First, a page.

Well, now. It seems that my early post commenting/warning about the encroachment of government in our personal lives here in Vermont via "Smart Meters" and the "Smart Grid" technologies has generated a bit of a buzz in certain quarters, after being published in my local paper as a Letter to the Editor. The comments range from "He's got a point" to "He's a right-wing conspiracy nut case". Just what I was going for. Heh. It's particularly illustrative of the deep blueness of my state that the negative comments focused on the hyperbolic endgame argument that the State could shut off a private individuals access to electric power if they failed to adhere to the government program of rationing and conservation. While I wish I had included the alternative (or interim) step of the State levying an increased charge on those who used more than "their fair share" of electricity in the published letter or confiscating power people generated for themselves, I'm astounded that the so-called (and self-regarded) intellectual elites so completely missed the point.
The point of the hyperbole was to illustrate the increased potential for State control and monitoring such systems provide, along with the slowly constricting boundaries of what was once considered inviolate personal privacy. As an aside, I have to wonder what the critics of my cautions would have to say if these same technologies were being imposed by a Republican/Conservative, George W. Busch-type governor? After all, these are some of the same people who were most vocal in opposition to the Patriot Act and almost any piece of legislation proposed/supported by Republicans.
What many fail to see, on the left and the right, is that we have experienced over the past 100 or so years of Progressivism the fulfillment of the warnings of the founders. The warnings that it is in the nature of all governments to grow larger and more intrusive and that it is the primary obligation of free citizens to safeguard themselves against loss of liberty and freedom. Such threats are never openly displayed. They're usually couched in soft-sounding terminologies such as, "It's for the children", "We need to do this for the 'common good'", or "It's the only fair thing to do", and yes, even "It's in the interest of National Security".
If you look objectively at the history of Progressive policies on the country, you will find little, or no, net positive effect for all of the trillions of dollars that have been confiscated for redistributive purposes. The "War on Poverty"? The percentage of Americans officially living in poverty today is virtually the same as when the anti-poverty measures were enacted. The "War on Drugs"? Please. "Social Security"? A well-intentioned plan to provide for the support of widows and orphans, it's been so expanded, bloated and changed to include nearly anyone who applies that it's been unsustainable for decades. Don't even get me started on welfare. You really think that's a compassionate program for the poor? It creates and exacerbates the very problems it was supposedly created to solve! What good has come from a program that enables single-parent households? That has given support and validation to the idea that women "don't need no man" in order to have a "family"? Welfare has done more harm to the traditional family unit (particularly among African-American and Hispanics) than any other single program and has actually increased the poverty count, resulting in greater demand for government handouts, greater dependency on government and a greater sense of hopelessness among the young, who have only the experiences of the poverty of their surroundings and the never-ending mantra that they have no chance to succeed because of some nameless, faceless "Man" holding them down. This desperation leads directly to the increased incidence of crime in communities where there is the greatest reliance on these programs.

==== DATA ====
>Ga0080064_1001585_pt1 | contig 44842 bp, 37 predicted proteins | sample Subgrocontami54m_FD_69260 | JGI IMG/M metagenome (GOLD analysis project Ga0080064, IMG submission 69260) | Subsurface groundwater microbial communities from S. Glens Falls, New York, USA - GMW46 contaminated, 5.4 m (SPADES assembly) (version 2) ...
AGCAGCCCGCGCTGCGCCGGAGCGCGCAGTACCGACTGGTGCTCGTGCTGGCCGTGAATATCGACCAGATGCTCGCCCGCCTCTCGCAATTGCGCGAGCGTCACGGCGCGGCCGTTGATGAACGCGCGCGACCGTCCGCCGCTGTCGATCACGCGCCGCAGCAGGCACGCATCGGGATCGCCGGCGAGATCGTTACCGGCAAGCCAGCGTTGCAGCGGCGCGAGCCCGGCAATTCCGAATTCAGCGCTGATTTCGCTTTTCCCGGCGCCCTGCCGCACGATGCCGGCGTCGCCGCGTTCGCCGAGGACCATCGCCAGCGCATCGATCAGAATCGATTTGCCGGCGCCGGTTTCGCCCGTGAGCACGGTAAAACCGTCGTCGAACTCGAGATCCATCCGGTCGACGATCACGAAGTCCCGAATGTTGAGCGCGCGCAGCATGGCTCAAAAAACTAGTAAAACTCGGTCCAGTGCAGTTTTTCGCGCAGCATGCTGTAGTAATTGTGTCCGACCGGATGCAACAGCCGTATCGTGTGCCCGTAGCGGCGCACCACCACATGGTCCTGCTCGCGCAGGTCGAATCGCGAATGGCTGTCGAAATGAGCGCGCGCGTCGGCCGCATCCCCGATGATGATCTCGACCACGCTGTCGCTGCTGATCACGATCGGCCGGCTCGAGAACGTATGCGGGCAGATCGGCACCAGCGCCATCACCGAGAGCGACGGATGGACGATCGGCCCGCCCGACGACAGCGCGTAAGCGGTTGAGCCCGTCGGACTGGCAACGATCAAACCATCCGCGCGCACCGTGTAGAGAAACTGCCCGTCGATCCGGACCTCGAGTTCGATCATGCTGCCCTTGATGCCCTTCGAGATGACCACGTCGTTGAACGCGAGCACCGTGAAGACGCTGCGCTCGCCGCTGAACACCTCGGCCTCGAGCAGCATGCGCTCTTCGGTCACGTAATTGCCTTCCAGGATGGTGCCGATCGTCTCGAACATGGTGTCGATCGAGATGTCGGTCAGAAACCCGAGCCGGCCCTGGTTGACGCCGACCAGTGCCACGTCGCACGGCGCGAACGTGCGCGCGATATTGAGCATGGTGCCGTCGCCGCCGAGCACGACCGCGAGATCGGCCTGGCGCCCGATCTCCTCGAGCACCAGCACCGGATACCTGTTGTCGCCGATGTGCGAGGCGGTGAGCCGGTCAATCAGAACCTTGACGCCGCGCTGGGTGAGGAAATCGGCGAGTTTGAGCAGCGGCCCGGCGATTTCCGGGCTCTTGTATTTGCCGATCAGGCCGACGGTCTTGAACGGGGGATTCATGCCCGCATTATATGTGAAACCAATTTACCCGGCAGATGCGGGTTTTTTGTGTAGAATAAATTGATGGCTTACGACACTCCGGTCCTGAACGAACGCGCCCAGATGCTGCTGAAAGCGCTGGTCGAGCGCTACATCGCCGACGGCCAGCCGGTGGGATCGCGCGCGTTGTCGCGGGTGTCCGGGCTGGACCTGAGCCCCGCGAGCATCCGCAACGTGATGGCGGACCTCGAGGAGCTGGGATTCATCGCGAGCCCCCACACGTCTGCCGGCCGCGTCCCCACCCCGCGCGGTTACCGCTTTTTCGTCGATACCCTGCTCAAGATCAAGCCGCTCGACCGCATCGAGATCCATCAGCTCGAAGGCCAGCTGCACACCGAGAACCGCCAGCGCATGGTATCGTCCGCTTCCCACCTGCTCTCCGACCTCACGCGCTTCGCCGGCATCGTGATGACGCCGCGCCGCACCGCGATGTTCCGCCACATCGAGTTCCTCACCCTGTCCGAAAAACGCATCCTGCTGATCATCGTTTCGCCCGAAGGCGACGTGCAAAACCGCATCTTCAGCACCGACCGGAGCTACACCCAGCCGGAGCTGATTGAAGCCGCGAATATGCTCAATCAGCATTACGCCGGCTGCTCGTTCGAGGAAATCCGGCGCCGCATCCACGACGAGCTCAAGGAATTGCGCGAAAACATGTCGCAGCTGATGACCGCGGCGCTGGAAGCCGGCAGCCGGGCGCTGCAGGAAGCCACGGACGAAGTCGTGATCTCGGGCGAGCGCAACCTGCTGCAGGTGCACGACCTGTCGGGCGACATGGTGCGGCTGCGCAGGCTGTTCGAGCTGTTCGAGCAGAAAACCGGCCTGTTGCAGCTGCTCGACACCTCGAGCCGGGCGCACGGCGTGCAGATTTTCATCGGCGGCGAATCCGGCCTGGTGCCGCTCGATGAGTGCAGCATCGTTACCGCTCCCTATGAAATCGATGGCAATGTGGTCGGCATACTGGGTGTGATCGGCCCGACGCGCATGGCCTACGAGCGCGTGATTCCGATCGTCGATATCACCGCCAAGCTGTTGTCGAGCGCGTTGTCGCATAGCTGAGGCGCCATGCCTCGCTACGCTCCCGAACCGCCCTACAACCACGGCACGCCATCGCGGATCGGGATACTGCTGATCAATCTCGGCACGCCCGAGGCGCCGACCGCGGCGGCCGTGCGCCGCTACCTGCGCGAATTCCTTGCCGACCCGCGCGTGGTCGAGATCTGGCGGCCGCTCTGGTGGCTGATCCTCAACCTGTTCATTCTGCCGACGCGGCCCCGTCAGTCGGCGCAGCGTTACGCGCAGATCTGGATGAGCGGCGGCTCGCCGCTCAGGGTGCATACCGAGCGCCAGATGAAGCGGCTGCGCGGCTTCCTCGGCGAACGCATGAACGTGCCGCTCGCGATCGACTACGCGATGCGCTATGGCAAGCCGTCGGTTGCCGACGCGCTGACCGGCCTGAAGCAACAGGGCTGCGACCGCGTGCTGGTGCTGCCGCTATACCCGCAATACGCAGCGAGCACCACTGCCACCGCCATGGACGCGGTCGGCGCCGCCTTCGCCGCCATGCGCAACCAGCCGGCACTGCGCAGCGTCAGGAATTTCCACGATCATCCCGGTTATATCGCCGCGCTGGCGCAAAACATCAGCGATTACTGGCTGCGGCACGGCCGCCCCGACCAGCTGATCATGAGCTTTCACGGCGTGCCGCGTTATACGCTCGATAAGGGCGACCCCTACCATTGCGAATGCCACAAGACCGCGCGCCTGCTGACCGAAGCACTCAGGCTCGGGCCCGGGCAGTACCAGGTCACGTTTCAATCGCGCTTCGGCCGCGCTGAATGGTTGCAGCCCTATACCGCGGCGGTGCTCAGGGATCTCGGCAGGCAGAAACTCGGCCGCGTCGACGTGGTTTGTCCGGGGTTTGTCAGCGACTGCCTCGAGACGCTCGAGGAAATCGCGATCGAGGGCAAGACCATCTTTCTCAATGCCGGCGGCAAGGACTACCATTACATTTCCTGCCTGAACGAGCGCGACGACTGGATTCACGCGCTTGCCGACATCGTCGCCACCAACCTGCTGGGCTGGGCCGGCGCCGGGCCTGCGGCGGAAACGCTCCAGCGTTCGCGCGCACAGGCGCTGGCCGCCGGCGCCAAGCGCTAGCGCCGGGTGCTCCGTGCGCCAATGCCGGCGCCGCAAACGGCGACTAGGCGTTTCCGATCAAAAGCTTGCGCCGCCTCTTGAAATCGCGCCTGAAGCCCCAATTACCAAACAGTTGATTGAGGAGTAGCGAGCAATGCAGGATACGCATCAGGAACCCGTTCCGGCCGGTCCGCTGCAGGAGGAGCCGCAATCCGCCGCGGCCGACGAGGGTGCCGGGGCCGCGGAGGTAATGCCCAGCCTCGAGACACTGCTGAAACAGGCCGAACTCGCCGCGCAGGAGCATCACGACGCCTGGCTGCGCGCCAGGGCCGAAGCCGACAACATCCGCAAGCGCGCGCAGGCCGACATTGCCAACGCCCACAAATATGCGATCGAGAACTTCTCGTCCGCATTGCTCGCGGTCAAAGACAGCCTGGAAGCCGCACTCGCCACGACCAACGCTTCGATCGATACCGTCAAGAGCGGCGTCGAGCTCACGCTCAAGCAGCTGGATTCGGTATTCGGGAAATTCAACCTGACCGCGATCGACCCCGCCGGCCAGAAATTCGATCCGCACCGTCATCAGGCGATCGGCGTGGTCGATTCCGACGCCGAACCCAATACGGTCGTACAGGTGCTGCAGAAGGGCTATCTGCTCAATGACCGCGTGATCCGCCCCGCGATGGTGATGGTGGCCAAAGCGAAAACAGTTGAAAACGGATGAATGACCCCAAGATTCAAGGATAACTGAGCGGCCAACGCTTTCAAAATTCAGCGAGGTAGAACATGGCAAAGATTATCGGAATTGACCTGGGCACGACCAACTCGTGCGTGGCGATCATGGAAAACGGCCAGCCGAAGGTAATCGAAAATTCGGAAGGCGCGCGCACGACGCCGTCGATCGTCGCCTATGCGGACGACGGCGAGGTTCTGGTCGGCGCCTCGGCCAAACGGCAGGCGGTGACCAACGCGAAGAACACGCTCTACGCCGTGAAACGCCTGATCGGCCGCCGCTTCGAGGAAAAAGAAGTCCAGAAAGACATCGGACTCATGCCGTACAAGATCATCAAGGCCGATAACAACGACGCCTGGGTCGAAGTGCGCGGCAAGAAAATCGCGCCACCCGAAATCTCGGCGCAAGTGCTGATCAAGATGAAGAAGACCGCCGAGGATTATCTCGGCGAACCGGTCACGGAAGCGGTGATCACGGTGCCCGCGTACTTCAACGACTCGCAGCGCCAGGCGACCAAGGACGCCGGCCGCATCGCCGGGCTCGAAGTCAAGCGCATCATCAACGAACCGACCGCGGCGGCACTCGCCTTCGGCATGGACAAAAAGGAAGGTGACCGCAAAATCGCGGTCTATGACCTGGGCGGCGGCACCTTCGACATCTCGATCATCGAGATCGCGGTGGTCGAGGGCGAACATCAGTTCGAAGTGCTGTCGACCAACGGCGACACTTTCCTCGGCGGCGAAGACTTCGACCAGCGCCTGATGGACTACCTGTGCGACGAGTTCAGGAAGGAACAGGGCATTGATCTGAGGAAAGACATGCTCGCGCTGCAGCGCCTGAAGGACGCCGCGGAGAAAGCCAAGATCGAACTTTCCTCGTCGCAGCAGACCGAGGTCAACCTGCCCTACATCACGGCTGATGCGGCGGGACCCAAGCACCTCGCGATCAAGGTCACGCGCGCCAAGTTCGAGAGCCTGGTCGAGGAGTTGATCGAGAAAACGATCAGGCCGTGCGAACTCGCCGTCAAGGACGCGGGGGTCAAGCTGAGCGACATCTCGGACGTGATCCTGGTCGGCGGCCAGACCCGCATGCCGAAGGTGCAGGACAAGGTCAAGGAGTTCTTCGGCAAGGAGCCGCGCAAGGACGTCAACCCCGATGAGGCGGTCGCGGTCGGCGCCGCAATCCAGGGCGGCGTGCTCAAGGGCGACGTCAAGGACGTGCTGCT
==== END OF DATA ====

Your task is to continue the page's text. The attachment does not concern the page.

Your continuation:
All of these programs, as well as the rest of the "Great Society" have created a massive sea change in what was once called "The American Way"; the idea that as an American you could work hard and provide for your, and your family's, success and future free from the overbearing hand of oppressive government; that you would be guaranteed the right to hold what you created/earned by your labors and the sweat of your brow; that you could become anything you imagined (even a millionaire). Instead, we now have raised 2-3 generations of people who have been "educated" to believe that the "deck is stacked against them" and that only the "lucky" or "greedy" attain wealth and have to come to see government, not as a protector of individual rights and freedoms, but as a provider and guarantor of personal wants. These people's ability and incentive to provide for themselves has been intentionally atrophied by reliance on government handouts provided under the guise of "compassion" and "fairness" (there's that word again). Where is the compassion in creating dependency? Where is the compassion in crippling an individual's desire and ability to provide for themselves and their families and in punishing those who dare to succeed "too much"?
We now stand on the precipice. The "point of no return" warned of by the great thinkers and scholars of the past who studied the new phenomena called "The American Experiment". They warned that America would only succeed until the political class discovered that it could bribe the people with their own money; and when the people realized that they could vote themselves unlimited largesse from the national treasury. The determinative point would come when those reliant on government payments exceeded the number of producer.
The current ratio is approximately 51% producers to 49% takers. If the currents trends aren't reversed, and soon, we will enter the world referenced in such works as Orwell's "1984" and Rand's "Atlas Shrugged". Only, with the loss of America, there will be no place left to escape to.